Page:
Claus Pias at Stanford: On the History and Epistemology of Regulated Eco-systemsadmin
POSTED IN: LECTURE
Guest speaker: Claus Pias, Professor of Media History and Media Theory at Leuphana University, Lüneburg
From its very beginning limnology, the science of stagnant waters, was linked to political and economic metaphors. It describes forms of organization that can ensure change in “stability” — which is also the definition of the nature of the State in its pre-modern political definition (seen from the angle of a specific philosophy of history). Due to the emergence of cybernetics as a science of “machines à gouverner” and of governance through an intended loss of human control, the knowledge of limnology was fundamentally reformulated in the 1950s. To a certain extent, standing waters became a model for cybernetic knowledge of government that operated analytically as well as synthetically in the creation of artificial, self-regulating worlds. On this techno-epistemological level of governmental knowledge various ideologies and projects now converged — although they had first appeared to be incompatible: from science to pop, from studies of the spread of radioactive contamination in atolls to the projections of the “Club of Rome,” from dreams of self-sufficient communities of counter culture to the drafts of NASA for space colonization. The lecture tries to re-assign different concepts of ecological equilibrium to their primary techno-historical ground and to trace their historical and philosophical utopia.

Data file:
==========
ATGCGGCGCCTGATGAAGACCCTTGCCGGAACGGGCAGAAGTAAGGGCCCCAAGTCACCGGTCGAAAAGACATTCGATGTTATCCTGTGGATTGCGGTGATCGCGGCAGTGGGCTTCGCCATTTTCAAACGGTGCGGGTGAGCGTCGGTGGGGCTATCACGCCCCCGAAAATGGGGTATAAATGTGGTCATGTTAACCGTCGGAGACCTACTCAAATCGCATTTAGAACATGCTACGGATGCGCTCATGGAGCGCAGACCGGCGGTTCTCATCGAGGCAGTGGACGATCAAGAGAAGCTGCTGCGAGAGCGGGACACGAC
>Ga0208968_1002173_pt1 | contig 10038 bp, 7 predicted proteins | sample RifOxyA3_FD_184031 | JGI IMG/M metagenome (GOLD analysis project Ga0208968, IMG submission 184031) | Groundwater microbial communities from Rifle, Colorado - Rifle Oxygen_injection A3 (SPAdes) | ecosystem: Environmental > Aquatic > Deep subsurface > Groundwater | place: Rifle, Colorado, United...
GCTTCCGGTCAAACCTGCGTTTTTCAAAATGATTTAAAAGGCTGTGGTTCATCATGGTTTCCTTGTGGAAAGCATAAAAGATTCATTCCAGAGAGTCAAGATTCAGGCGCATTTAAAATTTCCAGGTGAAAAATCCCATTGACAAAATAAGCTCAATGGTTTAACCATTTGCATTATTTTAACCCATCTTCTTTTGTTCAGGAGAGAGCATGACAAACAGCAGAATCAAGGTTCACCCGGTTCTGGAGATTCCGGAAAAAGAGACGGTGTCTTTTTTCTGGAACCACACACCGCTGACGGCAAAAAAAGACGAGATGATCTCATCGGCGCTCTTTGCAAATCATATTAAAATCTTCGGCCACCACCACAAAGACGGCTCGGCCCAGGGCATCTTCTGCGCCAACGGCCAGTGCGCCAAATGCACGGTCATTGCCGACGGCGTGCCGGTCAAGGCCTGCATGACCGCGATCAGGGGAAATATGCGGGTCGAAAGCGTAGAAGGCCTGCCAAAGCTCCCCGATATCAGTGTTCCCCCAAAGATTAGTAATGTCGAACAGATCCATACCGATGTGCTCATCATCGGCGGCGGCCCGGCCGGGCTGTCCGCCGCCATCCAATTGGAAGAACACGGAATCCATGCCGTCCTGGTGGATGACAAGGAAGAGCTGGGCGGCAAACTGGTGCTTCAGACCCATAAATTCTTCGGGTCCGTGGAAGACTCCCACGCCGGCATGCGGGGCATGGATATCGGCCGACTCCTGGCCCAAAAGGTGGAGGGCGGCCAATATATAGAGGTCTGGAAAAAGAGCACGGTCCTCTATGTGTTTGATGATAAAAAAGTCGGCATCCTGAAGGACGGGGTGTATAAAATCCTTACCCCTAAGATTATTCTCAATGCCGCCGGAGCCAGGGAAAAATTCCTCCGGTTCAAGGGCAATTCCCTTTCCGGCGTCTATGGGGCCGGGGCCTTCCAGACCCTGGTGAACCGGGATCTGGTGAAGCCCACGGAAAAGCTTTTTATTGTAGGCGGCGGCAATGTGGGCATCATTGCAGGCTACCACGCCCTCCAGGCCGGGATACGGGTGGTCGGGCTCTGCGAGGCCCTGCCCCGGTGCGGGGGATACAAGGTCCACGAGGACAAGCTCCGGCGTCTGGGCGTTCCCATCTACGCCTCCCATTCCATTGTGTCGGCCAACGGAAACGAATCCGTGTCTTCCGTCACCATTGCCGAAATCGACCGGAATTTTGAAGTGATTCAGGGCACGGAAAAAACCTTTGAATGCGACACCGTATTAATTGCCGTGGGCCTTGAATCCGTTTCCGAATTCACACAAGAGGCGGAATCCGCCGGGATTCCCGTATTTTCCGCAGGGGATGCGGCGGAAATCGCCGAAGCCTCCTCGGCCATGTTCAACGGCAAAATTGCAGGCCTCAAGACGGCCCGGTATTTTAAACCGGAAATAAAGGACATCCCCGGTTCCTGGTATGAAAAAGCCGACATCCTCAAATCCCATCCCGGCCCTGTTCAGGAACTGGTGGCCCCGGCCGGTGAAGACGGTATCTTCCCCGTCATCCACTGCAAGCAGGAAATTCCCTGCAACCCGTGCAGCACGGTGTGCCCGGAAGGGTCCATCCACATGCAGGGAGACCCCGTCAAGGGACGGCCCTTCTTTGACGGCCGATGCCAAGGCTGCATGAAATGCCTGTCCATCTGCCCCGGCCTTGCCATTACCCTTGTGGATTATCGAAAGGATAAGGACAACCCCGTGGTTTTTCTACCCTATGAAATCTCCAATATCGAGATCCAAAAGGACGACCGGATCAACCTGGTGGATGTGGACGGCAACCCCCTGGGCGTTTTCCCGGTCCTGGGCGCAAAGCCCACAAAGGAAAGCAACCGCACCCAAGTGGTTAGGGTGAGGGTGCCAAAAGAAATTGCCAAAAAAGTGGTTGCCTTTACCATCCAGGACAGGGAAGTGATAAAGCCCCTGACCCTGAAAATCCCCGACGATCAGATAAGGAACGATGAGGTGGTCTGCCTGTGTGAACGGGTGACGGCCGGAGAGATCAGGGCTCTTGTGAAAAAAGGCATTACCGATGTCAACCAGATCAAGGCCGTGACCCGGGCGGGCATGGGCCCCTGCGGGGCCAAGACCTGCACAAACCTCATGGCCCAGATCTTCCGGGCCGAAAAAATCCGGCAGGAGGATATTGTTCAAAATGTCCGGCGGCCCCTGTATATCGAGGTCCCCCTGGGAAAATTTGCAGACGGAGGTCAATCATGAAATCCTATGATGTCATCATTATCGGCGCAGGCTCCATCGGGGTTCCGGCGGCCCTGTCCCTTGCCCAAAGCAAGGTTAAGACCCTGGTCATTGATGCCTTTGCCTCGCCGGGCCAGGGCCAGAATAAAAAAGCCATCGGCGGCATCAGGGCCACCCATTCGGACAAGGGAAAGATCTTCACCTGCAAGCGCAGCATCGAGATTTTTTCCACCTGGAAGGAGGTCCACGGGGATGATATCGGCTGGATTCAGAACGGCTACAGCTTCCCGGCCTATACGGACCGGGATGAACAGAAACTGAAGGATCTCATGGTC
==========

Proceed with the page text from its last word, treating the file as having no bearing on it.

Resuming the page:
Pigott Hall (Building 260), Room 252 at 6pm